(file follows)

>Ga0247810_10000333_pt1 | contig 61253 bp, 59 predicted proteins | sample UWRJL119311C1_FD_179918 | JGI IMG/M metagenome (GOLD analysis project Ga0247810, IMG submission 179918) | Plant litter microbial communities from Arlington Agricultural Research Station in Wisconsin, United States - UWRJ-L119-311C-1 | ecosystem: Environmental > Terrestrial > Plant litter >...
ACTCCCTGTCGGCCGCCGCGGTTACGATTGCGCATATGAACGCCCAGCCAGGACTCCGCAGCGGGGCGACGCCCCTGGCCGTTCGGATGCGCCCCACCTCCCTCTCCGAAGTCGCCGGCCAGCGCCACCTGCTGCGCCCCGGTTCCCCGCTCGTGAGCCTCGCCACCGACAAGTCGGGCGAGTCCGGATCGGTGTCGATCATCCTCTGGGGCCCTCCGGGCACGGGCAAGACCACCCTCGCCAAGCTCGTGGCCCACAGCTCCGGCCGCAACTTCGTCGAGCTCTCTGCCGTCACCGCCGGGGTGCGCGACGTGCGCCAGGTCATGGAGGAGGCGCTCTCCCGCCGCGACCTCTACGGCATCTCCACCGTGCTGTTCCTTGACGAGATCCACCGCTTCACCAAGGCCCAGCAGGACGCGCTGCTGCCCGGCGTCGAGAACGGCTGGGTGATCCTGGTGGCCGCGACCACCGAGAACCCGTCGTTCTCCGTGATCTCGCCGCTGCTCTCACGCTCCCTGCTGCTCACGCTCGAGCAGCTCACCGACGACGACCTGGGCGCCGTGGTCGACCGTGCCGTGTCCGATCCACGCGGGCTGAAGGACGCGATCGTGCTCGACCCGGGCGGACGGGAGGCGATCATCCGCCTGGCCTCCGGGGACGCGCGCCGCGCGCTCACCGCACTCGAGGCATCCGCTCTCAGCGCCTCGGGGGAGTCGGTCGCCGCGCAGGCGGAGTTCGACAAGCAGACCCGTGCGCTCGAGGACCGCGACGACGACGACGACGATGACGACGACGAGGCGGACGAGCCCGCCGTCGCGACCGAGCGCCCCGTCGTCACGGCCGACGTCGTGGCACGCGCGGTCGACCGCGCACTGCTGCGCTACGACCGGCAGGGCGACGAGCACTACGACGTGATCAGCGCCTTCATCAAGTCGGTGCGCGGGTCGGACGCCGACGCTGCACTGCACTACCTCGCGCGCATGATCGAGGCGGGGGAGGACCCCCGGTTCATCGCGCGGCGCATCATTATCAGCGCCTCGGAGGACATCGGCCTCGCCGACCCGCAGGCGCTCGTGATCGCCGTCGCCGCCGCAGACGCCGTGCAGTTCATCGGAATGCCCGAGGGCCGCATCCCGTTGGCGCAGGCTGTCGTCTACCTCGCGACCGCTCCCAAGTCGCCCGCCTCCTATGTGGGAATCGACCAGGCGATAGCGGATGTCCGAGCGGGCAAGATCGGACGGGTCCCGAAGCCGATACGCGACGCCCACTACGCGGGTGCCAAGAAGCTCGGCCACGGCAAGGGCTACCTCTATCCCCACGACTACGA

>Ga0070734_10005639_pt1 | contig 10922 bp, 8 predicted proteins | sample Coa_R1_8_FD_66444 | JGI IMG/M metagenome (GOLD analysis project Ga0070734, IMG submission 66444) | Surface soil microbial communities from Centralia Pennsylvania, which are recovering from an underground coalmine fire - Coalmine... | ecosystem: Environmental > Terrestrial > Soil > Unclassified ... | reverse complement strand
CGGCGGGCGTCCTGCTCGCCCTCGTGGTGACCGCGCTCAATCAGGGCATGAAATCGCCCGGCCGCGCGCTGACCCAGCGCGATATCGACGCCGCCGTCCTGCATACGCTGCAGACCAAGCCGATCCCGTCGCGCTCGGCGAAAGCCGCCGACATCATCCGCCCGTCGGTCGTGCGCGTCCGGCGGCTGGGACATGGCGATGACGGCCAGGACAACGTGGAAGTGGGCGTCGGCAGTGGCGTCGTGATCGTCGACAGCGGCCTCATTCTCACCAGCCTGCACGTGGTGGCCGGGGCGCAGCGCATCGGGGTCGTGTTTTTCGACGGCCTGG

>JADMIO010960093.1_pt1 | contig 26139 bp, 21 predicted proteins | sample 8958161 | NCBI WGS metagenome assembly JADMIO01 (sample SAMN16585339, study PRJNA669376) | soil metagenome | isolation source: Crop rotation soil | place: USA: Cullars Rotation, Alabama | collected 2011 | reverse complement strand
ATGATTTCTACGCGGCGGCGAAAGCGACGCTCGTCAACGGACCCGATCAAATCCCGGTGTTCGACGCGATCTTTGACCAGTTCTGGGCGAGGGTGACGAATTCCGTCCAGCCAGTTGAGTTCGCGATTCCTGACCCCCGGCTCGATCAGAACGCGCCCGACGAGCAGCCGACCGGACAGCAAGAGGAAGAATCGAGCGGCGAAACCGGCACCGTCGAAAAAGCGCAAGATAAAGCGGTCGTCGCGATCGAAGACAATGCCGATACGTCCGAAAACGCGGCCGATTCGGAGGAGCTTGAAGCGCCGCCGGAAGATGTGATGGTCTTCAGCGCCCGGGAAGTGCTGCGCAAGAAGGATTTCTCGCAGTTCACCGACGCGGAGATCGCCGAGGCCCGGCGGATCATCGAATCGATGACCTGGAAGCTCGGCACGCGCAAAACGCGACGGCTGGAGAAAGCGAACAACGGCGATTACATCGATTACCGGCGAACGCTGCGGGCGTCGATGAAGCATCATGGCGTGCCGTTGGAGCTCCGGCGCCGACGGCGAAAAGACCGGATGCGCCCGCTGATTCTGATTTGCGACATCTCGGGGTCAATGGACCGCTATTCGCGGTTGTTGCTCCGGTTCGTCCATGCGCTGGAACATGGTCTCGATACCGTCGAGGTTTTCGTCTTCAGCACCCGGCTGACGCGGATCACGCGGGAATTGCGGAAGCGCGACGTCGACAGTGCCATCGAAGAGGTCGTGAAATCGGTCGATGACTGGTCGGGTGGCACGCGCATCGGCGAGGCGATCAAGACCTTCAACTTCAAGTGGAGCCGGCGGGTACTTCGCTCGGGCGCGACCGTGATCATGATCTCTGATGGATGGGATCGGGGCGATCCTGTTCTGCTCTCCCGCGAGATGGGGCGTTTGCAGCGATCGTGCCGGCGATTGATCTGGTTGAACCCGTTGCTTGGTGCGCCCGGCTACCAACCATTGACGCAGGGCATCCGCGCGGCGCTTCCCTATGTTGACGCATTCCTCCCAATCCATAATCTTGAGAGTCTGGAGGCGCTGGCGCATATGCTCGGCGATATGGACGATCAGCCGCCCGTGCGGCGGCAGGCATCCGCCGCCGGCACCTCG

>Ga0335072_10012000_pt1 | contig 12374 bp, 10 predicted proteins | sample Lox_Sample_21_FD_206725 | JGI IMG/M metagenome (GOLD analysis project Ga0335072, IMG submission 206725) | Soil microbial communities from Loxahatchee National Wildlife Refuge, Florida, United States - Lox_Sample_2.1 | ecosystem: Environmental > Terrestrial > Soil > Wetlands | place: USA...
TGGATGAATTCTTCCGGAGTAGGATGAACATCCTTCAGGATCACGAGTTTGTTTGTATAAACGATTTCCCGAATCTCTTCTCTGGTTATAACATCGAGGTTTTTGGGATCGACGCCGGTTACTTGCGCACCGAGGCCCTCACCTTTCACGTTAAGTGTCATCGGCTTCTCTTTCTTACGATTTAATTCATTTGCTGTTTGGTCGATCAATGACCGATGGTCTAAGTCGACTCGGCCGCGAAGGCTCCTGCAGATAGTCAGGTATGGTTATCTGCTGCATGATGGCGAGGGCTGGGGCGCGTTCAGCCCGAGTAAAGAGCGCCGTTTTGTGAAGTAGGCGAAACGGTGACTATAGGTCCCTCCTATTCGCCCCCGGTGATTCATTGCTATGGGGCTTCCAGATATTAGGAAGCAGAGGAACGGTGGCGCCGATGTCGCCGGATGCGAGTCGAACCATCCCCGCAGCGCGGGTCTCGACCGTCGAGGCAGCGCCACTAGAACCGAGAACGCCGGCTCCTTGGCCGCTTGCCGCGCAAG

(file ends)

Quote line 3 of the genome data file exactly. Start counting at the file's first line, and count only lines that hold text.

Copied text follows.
>Ga0070734_10005639_pt1 | contig 10922 bp, 8 predicted proteins | sample Coa_R1_8_FD_66444 | JGI IMG/M metagenome (GOLD analysis project Ga0070734, IMG submission 66444) | Surface soil microbial communities from Centralia Pennsylvania, which are recovering from an underground coalmine fire - Coalmine... | ecosystem: Environmental > Terrestrial > Soil > Unclassified ... | reverse complement strand